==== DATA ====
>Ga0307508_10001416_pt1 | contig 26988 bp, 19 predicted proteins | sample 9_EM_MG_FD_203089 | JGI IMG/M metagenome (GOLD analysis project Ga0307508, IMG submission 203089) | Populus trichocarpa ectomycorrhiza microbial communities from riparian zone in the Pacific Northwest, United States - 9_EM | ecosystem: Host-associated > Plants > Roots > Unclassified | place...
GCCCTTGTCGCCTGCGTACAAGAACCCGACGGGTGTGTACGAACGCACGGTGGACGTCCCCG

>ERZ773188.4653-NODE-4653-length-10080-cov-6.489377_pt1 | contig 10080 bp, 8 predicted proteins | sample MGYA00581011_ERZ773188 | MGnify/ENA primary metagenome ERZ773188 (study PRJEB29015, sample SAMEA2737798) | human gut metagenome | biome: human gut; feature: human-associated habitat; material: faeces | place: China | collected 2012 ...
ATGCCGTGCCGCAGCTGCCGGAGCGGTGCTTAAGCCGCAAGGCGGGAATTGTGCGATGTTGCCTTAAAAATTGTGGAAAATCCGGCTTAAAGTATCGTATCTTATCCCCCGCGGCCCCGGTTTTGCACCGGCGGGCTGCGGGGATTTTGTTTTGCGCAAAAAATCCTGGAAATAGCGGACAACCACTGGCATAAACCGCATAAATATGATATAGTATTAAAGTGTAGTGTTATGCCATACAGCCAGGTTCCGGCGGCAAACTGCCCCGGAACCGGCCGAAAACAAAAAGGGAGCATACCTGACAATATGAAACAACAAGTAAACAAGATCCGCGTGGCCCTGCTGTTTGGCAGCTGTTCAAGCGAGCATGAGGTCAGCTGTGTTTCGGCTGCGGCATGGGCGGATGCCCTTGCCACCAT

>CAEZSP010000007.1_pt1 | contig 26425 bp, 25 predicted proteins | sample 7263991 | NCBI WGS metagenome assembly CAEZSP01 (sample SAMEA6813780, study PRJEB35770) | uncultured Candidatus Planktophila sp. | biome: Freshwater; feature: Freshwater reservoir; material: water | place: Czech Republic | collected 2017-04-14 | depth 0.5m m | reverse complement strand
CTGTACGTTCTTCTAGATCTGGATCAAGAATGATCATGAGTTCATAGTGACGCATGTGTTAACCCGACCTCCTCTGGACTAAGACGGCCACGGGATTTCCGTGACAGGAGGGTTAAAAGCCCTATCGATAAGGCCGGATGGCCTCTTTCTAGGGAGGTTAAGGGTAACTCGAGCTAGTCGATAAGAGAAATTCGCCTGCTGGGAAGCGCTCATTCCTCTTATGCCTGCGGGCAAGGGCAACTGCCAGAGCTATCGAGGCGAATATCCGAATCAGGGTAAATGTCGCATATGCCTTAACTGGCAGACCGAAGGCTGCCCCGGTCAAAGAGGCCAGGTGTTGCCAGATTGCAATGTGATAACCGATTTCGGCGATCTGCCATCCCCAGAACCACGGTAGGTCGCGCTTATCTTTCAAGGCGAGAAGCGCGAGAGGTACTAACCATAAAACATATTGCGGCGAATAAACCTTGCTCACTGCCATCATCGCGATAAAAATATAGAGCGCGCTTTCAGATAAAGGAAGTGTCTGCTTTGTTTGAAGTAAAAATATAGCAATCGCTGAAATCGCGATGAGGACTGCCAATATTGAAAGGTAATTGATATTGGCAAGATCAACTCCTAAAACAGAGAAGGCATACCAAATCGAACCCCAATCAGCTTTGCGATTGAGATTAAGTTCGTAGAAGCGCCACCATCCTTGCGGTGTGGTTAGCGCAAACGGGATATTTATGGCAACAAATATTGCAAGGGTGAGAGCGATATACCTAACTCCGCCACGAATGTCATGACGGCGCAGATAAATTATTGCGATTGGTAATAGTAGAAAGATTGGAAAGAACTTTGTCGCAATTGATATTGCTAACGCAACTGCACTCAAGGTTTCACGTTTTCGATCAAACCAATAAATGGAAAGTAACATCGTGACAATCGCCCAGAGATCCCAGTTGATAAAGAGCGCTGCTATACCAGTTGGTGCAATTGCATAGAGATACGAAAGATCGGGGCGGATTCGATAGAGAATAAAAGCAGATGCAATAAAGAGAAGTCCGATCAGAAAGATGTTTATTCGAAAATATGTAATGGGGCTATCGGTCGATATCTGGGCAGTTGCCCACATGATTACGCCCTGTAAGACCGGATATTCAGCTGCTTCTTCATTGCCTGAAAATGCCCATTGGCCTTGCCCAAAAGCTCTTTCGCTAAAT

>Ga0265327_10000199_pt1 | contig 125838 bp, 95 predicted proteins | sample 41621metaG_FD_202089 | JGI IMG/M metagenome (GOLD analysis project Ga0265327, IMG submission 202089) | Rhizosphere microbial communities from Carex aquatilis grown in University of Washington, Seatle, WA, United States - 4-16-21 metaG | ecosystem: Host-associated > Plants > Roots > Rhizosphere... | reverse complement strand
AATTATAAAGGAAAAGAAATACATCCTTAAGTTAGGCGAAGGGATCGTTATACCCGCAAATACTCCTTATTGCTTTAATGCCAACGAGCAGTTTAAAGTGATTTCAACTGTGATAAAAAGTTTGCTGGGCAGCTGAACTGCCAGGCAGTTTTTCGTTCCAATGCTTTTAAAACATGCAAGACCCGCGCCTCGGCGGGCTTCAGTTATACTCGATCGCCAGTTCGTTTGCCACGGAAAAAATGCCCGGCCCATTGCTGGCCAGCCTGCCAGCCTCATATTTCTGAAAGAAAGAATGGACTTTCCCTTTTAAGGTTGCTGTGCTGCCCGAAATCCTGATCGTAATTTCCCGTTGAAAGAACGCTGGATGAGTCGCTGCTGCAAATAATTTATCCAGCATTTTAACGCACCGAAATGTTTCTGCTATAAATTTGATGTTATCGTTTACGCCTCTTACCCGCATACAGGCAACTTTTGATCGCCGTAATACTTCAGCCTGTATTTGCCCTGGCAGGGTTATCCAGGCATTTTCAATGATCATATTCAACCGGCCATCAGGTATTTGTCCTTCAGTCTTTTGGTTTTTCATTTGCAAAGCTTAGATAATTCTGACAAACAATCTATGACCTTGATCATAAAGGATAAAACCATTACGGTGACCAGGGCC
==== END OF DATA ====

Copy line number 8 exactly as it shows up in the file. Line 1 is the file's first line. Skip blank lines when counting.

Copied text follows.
AATTATAAAGGAAAAGAAATACATCCTTAAGTTAGGCGAAGGGATCGTTATACCCGCAAATACTCCTTATTGCTTTAATGCCAACGAGCAGTTTAAAGTGATTTCAACTGTGATAAAAAGTTTGCTGGGCAGCTGAACTGCCAGGCAGTTTTTCGTTCCAATGCTTTTAAAACATGCAAGACCCGCGCCTCGGCGGGCTTCAGTTATACTCGATCGCCAGTTCGTTTGCCACGGAAAAAATGCCCGGCCCATTGCTGGCCAGCCTGCCAGCCTCATATTTCTGAAAGAAAGAATGGACTTTCCCTTTTAAGGTTGCTGTGCTGCCCGAAATCCTGATCGTAATTTCCCGTTGAAAGAACGCTGGATGAGTCGCTGCTGCAAATAATTTATCCAGCATTTTAACGCACCGAAATGTTTCTGCTATAAATTTGATGTTATCGTTTACGCCTCTTACCCGCATACAGGCAACTTTTGATCGCCGTAATACTTCAGCCTGTATTTGCCCTGGCAGGGTTATCCAGGCATTTTCAATGATCATATTCAACCGGCCATCAGGTATTTGTCCTTCAGTCTTTTGGTTTTTCATTTGCAAAGCTTAGATAATTCTGACAAACAATCTATGACCTTGATCATAAAGGATAAAACCATTACGGTGACCAGGGCC